Criminal Defense of Immigrants


§ 10.36 (A)

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(A)  Procedures to Challenge Validity of Prior Conviction or Sentence.  Defense counsel may wish to bring a variety of post-conviction attacks against a prior conviction or sentence as part of sentence proceedings in the current criminal case.  For example, a motion to strike a prior conviction may be appropriate.[108]  Counsel may wish to bring a motion to modify a prior sentence, or a petition for some form of state rehabilitative relief, notwithstanding the pendency of the current criminal case. 


                Defense counsel can challenge the constitutional validity of any prior conviction that is laid before the judge for consideration in sentencing.[109]  There may be no point to doing so, however, when the court is merely considering the conviction generally as a discretionary factor, rather than to form the basis for applying recidivist sentencing provisions, since the court may ignore the unconstitutionality of the conviction in making a discretionary decision.  Counsel may therefore want to reserve constitutional challenges to prior convictions unless planning an appeal. “In this situation constitutional challenges to a prior that are wrongly rejected by the sentencing judge may lay the foundation for appellate reversal under the doctrine that even appellate courts which do not review sentences generally (as most do not) must set aside a sentence based upon illegal procedures or expressed improper considerations.”[110]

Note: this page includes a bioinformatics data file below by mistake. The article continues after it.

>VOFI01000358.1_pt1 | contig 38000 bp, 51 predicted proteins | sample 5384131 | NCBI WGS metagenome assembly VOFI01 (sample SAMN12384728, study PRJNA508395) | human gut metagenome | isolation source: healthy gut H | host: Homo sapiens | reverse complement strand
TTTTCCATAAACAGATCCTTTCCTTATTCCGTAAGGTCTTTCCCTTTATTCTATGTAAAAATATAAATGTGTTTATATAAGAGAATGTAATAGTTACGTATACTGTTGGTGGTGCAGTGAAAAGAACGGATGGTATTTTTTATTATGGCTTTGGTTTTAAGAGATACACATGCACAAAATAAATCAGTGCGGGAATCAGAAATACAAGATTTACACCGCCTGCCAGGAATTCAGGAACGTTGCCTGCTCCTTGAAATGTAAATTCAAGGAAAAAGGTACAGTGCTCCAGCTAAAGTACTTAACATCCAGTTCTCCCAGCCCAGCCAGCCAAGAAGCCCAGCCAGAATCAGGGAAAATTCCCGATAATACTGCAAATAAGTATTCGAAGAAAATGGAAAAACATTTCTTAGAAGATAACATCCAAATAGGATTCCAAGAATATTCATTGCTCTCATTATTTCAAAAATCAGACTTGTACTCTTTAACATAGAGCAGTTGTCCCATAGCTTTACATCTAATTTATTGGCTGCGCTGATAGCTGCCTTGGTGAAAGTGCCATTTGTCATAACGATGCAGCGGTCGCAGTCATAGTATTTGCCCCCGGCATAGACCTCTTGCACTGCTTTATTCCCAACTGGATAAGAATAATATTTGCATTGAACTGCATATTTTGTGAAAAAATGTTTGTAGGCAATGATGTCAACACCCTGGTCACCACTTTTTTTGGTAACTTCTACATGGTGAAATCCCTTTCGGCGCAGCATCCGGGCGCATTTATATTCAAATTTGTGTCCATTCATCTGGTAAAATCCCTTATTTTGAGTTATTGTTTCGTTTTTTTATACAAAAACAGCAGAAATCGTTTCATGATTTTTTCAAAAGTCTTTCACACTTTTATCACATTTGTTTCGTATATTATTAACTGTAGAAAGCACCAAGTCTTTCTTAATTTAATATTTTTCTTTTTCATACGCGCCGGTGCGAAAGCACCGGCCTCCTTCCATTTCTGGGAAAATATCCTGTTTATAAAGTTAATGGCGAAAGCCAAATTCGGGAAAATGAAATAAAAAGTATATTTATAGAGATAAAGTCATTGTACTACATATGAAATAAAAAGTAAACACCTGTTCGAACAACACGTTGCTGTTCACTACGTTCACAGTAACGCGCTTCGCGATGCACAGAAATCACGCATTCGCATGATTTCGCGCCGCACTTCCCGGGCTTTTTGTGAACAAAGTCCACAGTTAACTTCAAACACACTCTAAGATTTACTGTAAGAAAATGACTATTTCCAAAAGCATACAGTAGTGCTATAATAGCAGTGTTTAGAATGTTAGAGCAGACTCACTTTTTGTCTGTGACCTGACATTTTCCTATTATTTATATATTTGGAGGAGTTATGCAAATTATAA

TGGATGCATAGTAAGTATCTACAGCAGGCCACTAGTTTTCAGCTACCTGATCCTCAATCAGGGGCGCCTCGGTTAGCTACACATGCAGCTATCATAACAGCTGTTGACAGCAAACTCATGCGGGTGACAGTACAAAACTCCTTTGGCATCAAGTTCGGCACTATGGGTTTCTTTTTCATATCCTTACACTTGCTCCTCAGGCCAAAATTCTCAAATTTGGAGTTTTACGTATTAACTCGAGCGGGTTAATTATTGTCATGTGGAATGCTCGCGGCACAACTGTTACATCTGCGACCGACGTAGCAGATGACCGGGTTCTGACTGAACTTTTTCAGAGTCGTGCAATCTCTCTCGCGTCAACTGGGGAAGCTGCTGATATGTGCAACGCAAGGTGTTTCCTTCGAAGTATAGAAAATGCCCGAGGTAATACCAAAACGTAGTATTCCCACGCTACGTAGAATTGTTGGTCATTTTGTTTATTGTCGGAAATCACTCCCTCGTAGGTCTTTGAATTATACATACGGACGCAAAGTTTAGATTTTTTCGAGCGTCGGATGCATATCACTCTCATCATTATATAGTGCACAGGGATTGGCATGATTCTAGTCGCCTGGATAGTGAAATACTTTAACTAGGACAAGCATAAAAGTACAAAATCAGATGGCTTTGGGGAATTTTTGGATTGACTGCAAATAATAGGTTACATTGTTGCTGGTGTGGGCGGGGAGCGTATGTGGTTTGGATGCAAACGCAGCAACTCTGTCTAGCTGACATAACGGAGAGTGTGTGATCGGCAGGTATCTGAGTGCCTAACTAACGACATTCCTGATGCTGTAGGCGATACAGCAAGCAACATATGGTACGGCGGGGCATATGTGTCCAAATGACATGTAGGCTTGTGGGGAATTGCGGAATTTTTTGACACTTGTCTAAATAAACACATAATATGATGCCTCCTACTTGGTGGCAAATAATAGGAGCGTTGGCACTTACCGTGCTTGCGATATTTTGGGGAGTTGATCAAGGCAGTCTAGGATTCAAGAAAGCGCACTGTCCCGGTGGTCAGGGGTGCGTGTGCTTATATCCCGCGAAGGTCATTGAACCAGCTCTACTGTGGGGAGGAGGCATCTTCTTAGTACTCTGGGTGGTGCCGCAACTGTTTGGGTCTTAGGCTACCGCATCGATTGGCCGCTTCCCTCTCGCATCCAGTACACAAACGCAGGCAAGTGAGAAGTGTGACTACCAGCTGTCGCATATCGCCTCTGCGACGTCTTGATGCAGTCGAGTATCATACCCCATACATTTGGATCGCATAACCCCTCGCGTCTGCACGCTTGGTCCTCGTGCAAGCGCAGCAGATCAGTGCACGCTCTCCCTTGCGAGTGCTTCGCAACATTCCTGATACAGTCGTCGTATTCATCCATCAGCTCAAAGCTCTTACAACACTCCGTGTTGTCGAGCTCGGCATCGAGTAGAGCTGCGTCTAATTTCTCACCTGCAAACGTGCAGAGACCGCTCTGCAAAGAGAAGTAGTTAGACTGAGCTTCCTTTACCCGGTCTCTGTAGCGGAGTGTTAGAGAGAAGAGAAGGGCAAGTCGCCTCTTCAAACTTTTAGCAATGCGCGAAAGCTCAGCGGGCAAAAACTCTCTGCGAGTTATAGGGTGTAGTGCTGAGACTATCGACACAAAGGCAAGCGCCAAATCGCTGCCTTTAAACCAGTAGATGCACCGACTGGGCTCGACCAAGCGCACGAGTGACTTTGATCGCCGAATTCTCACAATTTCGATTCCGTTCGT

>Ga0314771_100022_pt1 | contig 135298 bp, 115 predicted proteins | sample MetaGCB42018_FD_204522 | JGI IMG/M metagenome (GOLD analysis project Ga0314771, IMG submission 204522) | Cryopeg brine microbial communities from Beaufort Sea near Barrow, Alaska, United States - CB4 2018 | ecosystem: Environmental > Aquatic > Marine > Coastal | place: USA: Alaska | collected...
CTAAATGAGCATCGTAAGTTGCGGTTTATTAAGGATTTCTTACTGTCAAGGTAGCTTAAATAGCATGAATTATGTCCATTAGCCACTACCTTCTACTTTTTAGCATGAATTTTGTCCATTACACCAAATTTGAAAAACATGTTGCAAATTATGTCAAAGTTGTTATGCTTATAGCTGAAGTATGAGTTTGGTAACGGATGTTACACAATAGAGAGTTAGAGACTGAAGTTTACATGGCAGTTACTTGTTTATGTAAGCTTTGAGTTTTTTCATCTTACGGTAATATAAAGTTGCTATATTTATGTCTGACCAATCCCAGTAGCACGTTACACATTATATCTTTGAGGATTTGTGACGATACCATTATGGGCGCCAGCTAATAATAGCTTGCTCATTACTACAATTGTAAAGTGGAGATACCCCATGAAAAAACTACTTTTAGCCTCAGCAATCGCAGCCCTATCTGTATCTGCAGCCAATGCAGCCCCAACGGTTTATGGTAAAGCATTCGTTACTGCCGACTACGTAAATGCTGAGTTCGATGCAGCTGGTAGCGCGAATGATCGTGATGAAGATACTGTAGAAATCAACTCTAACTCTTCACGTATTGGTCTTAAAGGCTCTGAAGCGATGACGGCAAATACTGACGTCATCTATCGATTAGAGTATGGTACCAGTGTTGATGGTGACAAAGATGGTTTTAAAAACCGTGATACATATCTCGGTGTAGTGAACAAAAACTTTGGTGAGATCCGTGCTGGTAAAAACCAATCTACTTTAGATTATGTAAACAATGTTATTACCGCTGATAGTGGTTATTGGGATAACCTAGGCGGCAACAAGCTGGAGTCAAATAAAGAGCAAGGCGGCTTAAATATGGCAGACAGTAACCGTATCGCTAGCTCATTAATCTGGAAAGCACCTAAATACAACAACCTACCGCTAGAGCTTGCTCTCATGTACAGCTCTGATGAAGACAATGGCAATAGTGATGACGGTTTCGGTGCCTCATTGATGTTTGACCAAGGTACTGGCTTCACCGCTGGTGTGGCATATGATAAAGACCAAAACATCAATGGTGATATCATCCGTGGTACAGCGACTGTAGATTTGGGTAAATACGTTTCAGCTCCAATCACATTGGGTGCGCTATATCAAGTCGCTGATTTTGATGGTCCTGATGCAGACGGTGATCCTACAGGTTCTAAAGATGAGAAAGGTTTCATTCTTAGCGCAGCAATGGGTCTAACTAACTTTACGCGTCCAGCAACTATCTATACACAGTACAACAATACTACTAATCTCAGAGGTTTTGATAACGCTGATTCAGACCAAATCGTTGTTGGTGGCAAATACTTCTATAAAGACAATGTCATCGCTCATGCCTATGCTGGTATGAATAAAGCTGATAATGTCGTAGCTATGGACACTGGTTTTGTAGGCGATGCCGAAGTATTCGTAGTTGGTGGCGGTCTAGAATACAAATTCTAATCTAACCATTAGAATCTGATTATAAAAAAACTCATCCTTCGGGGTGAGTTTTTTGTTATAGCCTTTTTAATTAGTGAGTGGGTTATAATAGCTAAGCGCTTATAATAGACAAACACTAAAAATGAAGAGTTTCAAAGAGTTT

[108] N. Tooby, Post-Conviction Relief for Immigrants § 7.115 (2004). 

[109] United States v. Tucker, 404 U.S. 443 (1972); see United States v. Addon­izio, 442 U.S. 178, 187 (1979) (dictum); Lewis v. United States, 445 U.S. 55, 60, 66-67 (1980) (dictum); cf. Burgett v. Texas, 389 U.S. 109 (1967); Baldasar v. Illinois, 446 U.S. 222 (1980); Johnson v. Mississippi, 108 S.Ct. 1981 (1988).

[110] A. Amsterdam, 3 Trial Manual for the Defense of Criminal Cases [465] (1989), citing United States v. Tucker, 404 U.S. 443 (1972); United States v. Wiley, 267 F.2d 453 (7th Cir. 1959).